These allow you to vary the \(z\)-coordinates of the red and blue vectors.

Show dashed support lines in 3D

Displayed by default to help visualize the 3D nature of each 3D vector.

Vary \(z\) on sphere using \(xy\)-plane

This option allows for you to vary the vectors on the 2D trace plane forcing the vectors to have a common length in 3D. When this option is not checked, clicking and dragging either red or blue vector in the 2D trace plane only affects the \(x\)- and \(y\)-components of the vector, leaving the \(z\)-component unchanged.

Note that some additional options will be provided in some of the explorations described below. These will be described below, where available.

\(\Large\textbf{List of Vector Explorations:}\)

Clicking on the Vector Explorations dropdown menu allows you to select which vector operation to explore.

Vector Explorations Menu
default mode:

When the vector explorations mode is first selected (or when the dropdown option “Vector Explorations...” is selected), no particular vector operation is selected and the user can simply explore the two vectors using the various available options.

vectors-angle between
Figure 5.1.3 Exploring the angle between two vectors
Vector Sum:

Selecting the Vector Sum exploration displays not only the red and blue vectors, but also the resultant vector obtained by adding the blue vector to the red vector. Additionally a copy of the blue vector is placed so its tail rests at the tip of the red vector to demonstrate the tail-to-tip method of adding vectors geometrically.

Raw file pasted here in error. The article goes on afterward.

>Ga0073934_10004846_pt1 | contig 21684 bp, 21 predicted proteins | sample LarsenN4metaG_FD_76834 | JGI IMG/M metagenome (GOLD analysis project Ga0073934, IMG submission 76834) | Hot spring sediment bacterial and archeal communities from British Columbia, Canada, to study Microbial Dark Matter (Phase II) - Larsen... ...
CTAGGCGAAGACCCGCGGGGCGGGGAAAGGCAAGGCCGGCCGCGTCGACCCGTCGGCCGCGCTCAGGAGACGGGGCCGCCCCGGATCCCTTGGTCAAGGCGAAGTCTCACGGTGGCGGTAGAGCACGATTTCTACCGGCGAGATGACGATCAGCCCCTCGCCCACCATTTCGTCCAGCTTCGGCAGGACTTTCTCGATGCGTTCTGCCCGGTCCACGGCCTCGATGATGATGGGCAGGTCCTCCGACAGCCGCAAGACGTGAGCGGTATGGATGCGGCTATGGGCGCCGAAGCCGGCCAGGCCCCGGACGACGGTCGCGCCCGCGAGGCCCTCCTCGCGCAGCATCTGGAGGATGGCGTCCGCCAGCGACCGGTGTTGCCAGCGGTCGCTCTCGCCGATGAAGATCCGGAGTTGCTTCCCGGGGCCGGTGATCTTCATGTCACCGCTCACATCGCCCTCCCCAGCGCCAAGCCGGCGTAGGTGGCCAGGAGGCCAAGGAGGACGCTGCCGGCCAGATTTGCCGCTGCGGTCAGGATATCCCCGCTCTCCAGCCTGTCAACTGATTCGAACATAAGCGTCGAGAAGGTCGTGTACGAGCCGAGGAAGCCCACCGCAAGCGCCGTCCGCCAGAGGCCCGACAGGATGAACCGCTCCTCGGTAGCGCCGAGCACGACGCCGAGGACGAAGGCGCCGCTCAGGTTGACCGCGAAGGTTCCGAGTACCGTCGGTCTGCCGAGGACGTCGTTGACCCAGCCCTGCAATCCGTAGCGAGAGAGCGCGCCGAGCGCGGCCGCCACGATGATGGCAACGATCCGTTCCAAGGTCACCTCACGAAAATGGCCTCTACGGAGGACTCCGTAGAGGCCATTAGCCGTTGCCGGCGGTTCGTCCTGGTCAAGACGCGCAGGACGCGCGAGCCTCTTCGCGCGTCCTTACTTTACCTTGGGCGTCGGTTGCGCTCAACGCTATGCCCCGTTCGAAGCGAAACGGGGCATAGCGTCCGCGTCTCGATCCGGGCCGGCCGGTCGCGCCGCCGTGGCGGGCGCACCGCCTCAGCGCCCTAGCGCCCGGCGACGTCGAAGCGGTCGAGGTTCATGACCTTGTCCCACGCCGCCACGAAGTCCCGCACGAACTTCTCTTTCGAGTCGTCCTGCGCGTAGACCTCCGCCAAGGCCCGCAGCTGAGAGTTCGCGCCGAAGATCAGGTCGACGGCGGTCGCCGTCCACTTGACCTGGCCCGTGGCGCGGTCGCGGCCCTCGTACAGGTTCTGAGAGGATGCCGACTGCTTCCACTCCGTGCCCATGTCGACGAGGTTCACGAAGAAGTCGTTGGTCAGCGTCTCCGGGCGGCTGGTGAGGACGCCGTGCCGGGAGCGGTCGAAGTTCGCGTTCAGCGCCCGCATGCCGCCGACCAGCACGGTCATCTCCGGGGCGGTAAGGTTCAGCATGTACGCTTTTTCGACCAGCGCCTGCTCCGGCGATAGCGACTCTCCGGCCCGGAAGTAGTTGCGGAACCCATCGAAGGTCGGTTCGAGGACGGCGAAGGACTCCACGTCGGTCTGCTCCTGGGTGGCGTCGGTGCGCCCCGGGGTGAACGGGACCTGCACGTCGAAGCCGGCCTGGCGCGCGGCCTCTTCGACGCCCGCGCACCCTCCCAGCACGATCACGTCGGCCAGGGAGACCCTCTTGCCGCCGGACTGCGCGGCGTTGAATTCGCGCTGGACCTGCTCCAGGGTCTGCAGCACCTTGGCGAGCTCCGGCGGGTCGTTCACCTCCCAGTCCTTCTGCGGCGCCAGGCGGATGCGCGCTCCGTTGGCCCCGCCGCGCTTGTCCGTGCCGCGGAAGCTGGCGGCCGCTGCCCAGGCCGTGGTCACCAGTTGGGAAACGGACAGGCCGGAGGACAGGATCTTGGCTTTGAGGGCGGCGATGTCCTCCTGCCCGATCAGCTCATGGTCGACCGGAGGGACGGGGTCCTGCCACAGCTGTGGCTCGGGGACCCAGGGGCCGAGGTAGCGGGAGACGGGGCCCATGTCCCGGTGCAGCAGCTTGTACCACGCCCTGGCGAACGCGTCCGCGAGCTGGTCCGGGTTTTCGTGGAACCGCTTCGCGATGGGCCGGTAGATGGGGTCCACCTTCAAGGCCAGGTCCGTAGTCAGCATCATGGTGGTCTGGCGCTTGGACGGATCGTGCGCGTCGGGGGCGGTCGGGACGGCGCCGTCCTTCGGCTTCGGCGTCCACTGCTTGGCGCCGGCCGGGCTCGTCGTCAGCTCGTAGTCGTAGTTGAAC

Figure 5.1.4 Exploring the sum of two vectors
Vector Difference:

Similarly, the Vector Difference exploration displays the geometric interpretation of the differnce of two vectors. Since there are at least two ways to think of this, two options are given in this mode, allowing both to be explored visually.

Option 1 displays the most useful interpretation of a vector difference, showing its tail at the tip of the vector being subtracted and its tip at the tip of the vector coming first in the difference. That is, the vector \(\overset{\rightharpoonup}{\mathbf v} - \overset{\rightharpoonup}{\mathbf u}\) will go from the tip of vector \(\overset{\rightharpoonup}{\mathbf u}\) to the tip of vector \(\overset{\rightharpoonup}{\mathbf v}\text{.}\)

vectors-difference, option 1